I’ve referred any number of times to my deep commitment to the Vincentian charism and my ties to members of the Vincentian family. So it was with enthusiasm that I read last night the Lenten letter written by the Vincentian Superior General, Gregory Gay, C.M.
In a time of economic crisis that has affected the world, Fr. Gay asks if we should consider whether we tend to “act too quickly to protect ourselves and our own interests” and with insufficient concerns for the needs of others. He invites us to practice this Lent what he terms the “virtue of mortification.” After reminding us that the root of the word “mortification” is to sacrifice, putting others before oneself, he writes that the virtue of mortification
is an opportunity for us, as we say, to tighten our belts, to live more simply in order that those who are usually on the lower side of the scale will feel less the effects of the crisis than usual. We are asked to reverse the scenario, so that it be us and not them who feel the suffering. Saint Vincent practiced this continually when he referred to the poor as our lords and masters. He did not speak of a relationship of equals, but he went to the other extreme in order to help create a more balanced relationship….Rather than drawing in on ourselves in these times of crisis, enveloped in our own selfish attitudes, let this time of Lent be a time of solidarity.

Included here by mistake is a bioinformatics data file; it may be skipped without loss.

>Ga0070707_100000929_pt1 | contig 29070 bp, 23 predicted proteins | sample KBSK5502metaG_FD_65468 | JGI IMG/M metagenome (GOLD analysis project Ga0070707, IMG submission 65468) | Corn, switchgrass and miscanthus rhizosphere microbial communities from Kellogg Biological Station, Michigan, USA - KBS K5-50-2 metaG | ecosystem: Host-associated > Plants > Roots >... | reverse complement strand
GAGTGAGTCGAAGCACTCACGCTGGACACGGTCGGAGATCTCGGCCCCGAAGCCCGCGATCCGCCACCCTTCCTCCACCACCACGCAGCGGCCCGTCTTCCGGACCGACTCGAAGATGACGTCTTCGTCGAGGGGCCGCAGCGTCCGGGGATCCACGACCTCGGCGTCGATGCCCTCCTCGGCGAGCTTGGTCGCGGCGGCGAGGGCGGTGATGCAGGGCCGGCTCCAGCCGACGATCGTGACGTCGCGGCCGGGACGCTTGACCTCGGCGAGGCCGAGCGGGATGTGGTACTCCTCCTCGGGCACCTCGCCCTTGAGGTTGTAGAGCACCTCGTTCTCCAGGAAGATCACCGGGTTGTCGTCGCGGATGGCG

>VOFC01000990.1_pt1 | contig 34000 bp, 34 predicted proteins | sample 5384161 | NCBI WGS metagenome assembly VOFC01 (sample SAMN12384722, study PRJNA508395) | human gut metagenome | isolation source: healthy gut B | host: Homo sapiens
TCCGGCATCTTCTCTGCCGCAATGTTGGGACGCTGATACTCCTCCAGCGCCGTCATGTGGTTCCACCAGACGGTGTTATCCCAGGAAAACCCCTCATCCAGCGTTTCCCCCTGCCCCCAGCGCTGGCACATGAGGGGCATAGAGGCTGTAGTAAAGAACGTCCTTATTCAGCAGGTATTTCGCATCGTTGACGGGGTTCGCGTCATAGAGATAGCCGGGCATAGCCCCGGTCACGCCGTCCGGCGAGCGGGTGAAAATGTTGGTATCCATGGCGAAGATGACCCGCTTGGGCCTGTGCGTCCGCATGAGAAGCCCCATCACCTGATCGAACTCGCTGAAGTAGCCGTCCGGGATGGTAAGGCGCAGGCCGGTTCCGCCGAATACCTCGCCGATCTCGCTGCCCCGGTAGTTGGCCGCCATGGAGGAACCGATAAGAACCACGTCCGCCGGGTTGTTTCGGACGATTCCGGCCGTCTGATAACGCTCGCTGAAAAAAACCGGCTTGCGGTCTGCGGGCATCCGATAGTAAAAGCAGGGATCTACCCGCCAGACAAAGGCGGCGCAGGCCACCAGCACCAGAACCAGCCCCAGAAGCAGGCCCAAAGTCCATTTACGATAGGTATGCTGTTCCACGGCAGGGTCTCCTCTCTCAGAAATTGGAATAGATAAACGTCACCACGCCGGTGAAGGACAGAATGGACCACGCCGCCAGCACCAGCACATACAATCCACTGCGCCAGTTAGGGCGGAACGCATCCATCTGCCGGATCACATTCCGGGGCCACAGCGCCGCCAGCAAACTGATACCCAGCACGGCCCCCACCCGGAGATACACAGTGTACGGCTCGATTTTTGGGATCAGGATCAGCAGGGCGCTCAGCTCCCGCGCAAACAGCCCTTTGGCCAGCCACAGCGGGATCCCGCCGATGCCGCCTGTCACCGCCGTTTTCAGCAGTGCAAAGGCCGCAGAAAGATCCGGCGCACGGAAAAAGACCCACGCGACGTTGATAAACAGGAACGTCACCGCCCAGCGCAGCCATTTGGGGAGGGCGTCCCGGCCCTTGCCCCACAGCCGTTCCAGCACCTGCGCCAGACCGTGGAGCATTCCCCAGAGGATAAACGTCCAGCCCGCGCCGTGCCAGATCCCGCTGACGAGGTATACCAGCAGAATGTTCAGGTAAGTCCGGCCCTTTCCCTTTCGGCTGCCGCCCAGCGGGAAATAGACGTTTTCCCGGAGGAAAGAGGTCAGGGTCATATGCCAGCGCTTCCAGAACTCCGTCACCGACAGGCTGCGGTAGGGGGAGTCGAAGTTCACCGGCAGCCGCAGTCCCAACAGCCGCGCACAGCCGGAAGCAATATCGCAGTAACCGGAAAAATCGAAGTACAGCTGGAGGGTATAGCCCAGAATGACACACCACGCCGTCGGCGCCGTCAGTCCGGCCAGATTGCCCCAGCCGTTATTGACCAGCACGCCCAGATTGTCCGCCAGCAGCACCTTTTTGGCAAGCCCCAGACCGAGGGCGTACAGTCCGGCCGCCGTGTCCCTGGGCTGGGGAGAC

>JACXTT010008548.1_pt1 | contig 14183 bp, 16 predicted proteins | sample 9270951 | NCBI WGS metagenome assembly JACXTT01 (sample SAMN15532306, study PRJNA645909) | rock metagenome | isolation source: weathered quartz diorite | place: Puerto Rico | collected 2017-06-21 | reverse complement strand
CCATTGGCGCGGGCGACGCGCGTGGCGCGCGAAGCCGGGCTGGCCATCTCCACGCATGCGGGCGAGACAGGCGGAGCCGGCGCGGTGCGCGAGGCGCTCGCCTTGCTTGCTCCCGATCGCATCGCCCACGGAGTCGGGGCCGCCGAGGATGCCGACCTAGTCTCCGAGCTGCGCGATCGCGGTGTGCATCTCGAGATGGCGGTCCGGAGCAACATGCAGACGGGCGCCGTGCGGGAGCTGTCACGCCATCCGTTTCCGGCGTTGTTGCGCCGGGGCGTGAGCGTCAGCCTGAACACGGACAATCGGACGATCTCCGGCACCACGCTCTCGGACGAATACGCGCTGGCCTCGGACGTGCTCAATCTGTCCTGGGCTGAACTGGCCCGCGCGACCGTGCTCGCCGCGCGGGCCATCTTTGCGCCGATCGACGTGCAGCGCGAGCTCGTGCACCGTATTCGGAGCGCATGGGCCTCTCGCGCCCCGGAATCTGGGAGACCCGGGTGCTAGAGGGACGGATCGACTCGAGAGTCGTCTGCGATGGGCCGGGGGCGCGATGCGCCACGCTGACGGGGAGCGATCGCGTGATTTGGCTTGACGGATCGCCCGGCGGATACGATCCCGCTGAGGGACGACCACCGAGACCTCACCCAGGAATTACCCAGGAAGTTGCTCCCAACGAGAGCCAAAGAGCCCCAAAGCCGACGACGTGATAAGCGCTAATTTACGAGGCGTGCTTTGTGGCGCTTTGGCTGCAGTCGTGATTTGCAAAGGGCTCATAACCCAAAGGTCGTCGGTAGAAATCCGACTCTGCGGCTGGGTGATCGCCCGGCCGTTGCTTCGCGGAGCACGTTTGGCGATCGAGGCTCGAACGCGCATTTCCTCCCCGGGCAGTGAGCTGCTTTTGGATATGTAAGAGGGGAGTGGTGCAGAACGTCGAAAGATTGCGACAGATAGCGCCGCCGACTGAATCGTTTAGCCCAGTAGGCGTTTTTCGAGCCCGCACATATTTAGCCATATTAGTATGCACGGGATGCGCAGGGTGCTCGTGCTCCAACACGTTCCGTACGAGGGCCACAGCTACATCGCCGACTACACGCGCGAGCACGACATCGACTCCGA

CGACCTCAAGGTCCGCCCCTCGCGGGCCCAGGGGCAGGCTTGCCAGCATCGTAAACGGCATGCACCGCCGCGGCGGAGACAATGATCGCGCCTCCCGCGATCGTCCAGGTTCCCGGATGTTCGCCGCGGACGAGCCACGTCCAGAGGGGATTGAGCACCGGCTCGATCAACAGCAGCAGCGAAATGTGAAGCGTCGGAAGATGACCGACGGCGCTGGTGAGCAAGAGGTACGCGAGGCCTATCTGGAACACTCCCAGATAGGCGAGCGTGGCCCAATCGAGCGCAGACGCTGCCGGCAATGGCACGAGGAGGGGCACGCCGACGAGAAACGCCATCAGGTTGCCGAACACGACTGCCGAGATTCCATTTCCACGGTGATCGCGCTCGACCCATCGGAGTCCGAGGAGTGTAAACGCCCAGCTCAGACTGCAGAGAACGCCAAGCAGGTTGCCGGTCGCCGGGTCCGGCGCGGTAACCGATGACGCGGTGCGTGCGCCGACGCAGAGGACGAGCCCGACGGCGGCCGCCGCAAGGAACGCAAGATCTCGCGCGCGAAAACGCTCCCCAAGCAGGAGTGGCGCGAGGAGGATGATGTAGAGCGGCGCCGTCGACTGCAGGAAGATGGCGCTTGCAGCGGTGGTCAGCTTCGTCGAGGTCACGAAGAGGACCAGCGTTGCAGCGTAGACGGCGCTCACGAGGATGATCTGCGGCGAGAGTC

Although written to the Vincentian family, the suggestions in Fr. Gay’s letter are ones worthy of being followed by all of us. All of us, as he suggests, “are part of the whole and are invited to live in harmony one with another…. [Lent] is a time of abandonment, a time of mortification, a time of reconciliation, a time of collaboration and solidarity. Lent is a time of harmony and peace. It is a time of new life. It is a time of movement from death to life, a time of moving out of oneself and moving towards the other, and the Other.”
You can read Fr. Gay’s Lenten message in its entirety on the famvin website here.